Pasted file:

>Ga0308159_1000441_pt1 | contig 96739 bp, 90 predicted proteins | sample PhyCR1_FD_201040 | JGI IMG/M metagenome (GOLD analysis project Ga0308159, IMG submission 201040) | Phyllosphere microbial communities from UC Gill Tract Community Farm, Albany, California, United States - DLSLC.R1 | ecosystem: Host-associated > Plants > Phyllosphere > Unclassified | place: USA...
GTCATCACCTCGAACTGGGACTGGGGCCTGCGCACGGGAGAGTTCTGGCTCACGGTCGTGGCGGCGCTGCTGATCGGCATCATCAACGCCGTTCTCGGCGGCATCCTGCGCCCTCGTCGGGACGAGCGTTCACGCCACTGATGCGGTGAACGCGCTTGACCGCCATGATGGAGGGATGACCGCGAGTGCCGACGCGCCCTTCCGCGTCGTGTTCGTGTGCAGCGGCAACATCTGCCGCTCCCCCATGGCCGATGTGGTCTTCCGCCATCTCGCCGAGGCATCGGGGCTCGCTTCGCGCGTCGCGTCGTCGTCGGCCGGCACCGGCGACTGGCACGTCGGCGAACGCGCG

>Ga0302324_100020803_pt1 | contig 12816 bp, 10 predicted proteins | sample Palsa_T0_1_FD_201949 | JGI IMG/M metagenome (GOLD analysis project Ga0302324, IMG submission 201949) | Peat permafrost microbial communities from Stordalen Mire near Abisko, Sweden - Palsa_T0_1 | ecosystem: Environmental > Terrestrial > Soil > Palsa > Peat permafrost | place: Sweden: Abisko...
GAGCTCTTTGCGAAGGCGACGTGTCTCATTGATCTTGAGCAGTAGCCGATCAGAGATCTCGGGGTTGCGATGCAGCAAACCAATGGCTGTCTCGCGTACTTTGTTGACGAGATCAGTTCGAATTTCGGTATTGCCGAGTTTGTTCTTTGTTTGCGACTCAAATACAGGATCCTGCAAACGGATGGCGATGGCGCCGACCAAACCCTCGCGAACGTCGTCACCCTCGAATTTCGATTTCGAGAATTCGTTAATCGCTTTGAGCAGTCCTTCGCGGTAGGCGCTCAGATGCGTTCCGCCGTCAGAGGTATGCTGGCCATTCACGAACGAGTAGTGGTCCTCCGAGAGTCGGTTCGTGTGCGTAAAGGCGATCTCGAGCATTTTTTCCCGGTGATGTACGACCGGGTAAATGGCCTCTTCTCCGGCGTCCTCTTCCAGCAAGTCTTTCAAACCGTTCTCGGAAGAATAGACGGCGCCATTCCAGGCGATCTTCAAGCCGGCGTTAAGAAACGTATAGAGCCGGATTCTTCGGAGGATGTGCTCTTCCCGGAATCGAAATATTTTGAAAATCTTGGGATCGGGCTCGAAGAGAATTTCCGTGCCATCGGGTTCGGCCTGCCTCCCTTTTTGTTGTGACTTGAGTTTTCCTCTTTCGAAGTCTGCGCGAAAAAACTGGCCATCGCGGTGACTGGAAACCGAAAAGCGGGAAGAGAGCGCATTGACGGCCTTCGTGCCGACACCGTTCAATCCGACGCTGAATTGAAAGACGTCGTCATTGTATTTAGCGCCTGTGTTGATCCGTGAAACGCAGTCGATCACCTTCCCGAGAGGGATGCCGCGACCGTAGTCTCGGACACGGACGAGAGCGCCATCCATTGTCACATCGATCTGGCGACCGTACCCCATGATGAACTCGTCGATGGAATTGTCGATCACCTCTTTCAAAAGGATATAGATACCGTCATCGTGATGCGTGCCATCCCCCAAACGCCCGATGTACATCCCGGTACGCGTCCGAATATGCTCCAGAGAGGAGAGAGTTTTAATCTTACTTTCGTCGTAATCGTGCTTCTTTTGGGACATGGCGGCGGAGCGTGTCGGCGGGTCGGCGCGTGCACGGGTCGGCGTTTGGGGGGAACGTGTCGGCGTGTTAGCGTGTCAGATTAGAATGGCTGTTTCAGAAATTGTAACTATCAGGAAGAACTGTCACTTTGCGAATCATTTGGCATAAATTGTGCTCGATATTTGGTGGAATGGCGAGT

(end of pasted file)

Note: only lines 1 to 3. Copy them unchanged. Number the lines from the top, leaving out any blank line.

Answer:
>Ga0308159_1000441_pt1 | contig 96739 bp, 90 predicted proteins | sample PhyCR1_FD_201040 | JGI IMG/M metagenome (GOLD analysis project Ga0308159, IMG submission 201040) | Phyllosphere microbial communities from UC Gill Tract Community Farm, Albany, California, United States - DLSLC.R1 | ecosystem: Host-associated > Plants > Phyllosphere > Unclassified | place: USA...
GTCATCACCTCGAACTGGGACTGGGGCCTGCGCACGGGAGAGTTCTGGCTCACGGTCGTGGCGGCGCTGCTGATCGGCATCATCAACGCCGTTCTCGGCGGCATCCTGCGCCCTCGTCGGGACGAGCGTTCACGCCACTGATGCGGTGAACGCGCTTGACCGCCATGATGGAGGGATGACCGCGAGTGCCGACGCGCCCTTCCGCGTCGTGTTCGTGTGCAGCGGCAACATCTGCCGCTCCCCCATGGCCGATGTGGTCTTCCGCCATCTCGCCGAGGCATCGGGGCTCGCTTCGCGCGTCGCGTCGTCGTCGGCCGGCACCGGCGACTGGCACGTCGGCGAACGCGCG

>Ga0302324_100020803_pt1 | contig 12816 bp, 10 predicted proteins | sample Palsa_T0_1_FD_201949 | JGI IMG/M metagenome (GOLD analysis project Ga0302324, IMG submission 201949) | Peat permafrost microbial communities from Stordalen Mire near Abisko, Sweden - Palsa_T0_1 | ecosystem: Environmental > Terrestrial > Soil > Palsa > Peat permafrost | place: Sweden: Abisko...